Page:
The Korea Herald


[Editorial] A new leap forward

Dedication of Shin Hanul No. 1 marks end of nuclear phaseout

By Korea Herald

Published : Dec. 16, 2022 - 05:31

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A ceremony to mark the completion of the first unit of the Shin Hanul nuclear power plant in Uljin, North Gyeongsang Province, on Wednesday has more meaning than merely adding a nuclear reactor to the country.

It is the nation's 27th nuclear reactor and the first completed under the pro-nuclear administration of President Yoon Suk-yeol.

Its reactor "APR1400" is the first domestically designed model to adopt two fully localized core parts -- a human-machine interface system and reactor coolant pump. The life span of the model is 60 years -- 20 years longer than its predecessor OPR1000. Its design was certified as fully acceptable for use in the United States by the US Nuclear Regulatory Commission in 2019.

Recognized as one of the world's most advanced models, APR1400 is being marketed for export by Korea Electric Power Corp. Two units of the model are completed and in commercial operation in the United Arab Emirates at Barakah. Korea plans to export 10 nuclear power plants by 2030, and Shin Hanul No. 1 is expected to be a reference reactor in attaining the goal.

The reactor also symbolizes the end of the nuclear phase-out policy stubbornly pushed by the anti-nuclear former President Moon Jae-in. Shin Hanul No. 1 was a scapegoat of the policy. Its commercial operation was scheduled to begin in 2017, but it was delayed for five years, affected by the policy. The Yoon administration is trying to restore the ecology of the domestic nuclear power industry, which was driven by Moon's policy to the brink of breaking down.

The reactor will contribute greatly to a stable supply of electric power this winter, reduce imports of energy resources and help improve the country's trade balance. It is expected to increase the nation's electricity reserve capacity by 1.6 percentage points and replace 1.4 million metric tons of liquefied natural gas annually imported for electricity generation.

The government plans to begin the commercial run of the second Shin Hanul APR-1400 in 2023. Construction of Shin Hanul Nos. 3 and 4, suspended under Moon's nuclear phase-out plan, will resume in 2024. Then, Korea will have 30 nuclear reactors up and running. The share of nuclear in the country's electric power will rise from the current 27 percent to 32.4 percent in 2030.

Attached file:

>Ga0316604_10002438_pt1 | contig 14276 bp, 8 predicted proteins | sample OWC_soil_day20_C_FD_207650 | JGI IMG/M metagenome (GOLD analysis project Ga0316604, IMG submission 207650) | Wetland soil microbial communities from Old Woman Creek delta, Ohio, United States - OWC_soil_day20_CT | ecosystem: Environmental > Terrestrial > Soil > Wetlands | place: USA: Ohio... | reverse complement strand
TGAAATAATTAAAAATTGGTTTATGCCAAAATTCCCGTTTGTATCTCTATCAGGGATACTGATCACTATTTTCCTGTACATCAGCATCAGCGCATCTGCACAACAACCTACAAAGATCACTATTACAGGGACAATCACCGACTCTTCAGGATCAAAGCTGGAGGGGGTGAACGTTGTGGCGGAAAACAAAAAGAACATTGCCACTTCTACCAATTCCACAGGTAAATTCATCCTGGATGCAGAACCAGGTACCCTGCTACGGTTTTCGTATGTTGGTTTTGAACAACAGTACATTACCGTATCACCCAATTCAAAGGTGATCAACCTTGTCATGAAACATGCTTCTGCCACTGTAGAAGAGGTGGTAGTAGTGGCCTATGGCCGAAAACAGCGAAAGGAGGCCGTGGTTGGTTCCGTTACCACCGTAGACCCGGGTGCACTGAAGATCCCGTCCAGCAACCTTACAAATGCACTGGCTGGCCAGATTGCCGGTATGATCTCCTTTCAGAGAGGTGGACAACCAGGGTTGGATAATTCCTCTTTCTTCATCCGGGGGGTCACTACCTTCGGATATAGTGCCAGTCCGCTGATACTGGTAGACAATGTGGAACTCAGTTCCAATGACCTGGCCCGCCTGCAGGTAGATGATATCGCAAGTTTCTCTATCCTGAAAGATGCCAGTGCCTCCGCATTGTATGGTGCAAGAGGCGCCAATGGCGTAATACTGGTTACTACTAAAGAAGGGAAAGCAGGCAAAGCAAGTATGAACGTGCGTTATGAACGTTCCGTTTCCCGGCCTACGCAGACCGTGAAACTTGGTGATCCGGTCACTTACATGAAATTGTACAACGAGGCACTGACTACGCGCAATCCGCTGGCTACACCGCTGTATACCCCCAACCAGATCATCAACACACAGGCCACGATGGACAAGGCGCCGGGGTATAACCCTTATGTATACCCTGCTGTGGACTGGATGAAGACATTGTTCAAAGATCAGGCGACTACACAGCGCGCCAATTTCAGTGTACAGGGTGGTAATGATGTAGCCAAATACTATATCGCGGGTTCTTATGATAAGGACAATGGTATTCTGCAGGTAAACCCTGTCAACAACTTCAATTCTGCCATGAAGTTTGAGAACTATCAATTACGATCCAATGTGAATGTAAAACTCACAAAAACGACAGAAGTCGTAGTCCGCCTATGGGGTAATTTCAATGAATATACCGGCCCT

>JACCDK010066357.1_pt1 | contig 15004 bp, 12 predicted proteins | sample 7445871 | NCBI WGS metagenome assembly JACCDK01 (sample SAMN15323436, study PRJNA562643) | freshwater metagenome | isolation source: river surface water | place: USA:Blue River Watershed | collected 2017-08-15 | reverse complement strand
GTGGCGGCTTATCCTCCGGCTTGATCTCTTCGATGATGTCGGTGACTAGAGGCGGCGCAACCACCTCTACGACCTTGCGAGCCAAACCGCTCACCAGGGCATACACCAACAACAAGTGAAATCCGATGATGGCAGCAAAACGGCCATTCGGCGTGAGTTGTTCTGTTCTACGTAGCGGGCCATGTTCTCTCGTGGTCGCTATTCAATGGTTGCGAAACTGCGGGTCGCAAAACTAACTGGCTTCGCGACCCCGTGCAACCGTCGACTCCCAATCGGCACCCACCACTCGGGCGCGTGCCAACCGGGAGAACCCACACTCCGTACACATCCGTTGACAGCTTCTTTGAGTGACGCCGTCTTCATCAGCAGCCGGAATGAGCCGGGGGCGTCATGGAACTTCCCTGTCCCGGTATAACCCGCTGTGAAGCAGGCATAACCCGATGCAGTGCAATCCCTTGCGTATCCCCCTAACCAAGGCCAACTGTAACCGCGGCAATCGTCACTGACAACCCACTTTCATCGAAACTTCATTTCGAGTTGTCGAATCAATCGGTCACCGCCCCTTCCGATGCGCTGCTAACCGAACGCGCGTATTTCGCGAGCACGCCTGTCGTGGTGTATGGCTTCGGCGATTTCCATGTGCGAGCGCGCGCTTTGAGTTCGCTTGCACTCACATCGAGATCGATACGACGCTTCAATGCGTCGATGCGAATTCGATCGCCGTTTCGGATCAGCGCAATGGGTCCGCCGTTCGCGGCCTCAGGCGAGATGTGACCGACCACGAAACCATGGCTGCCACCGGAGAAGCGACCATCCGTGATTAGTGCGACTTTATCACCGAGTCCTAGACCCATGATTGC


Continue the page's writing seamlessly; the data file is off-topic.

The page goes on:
Korea's nuclear power industry was shattered over the past five years. Suppliers to nuclear power plants closed business because of a shortage of work, and engineers left the country for competitors abroad. It has become urgent to revive the crumbled ecology of nuclear power industry.

Fortunately, the export possibility of Korean reactors is not entirely gone. Korea pins high hopes on its bids to construct nuclear reactors in Poland and the Czech Republic. Korea's state-run nuclear plant operator, Korea Hydro & Nuclear Power Co., assessed a site in Poland for the construction of APR1400 reactors. It is upbeat about winning a contract to build a nuclear reactor in the Czech Republic.

Seoul and Washington pledged to accelerate the development of advanced reactors and small modular reactors. The two allies want to see strengthened cooperation in overseas nuclear markets. Small modular reactors are touted as the future of nuclear energy.

Nuclear power is a low-carbon energy supplying clean and affordable electricity. It is hard to find other alternatives as efficient as nuclear energy that can normalize the management of Korea Electric Power Corp. in dire financial difficulties and lessen the burden of energy costs on the people.

The Yoon administration is making all-out efforts to revive the ecology of Korea's nuclear industry that crumbled under the Moon administration, but the majority opposition Democratic Party of Korea is trying to put a brake on the current government's efforts. The party seeks to eliminate the entire government budget to support small modular reactor projects.

An industrial ecology can break down in a moment, while it takes a long time and a huge fund to restore it. As for now, no energy sources are more suitable to the geographical characteristics of Korea than nuclear one. The party should cooperate in restoring the industry.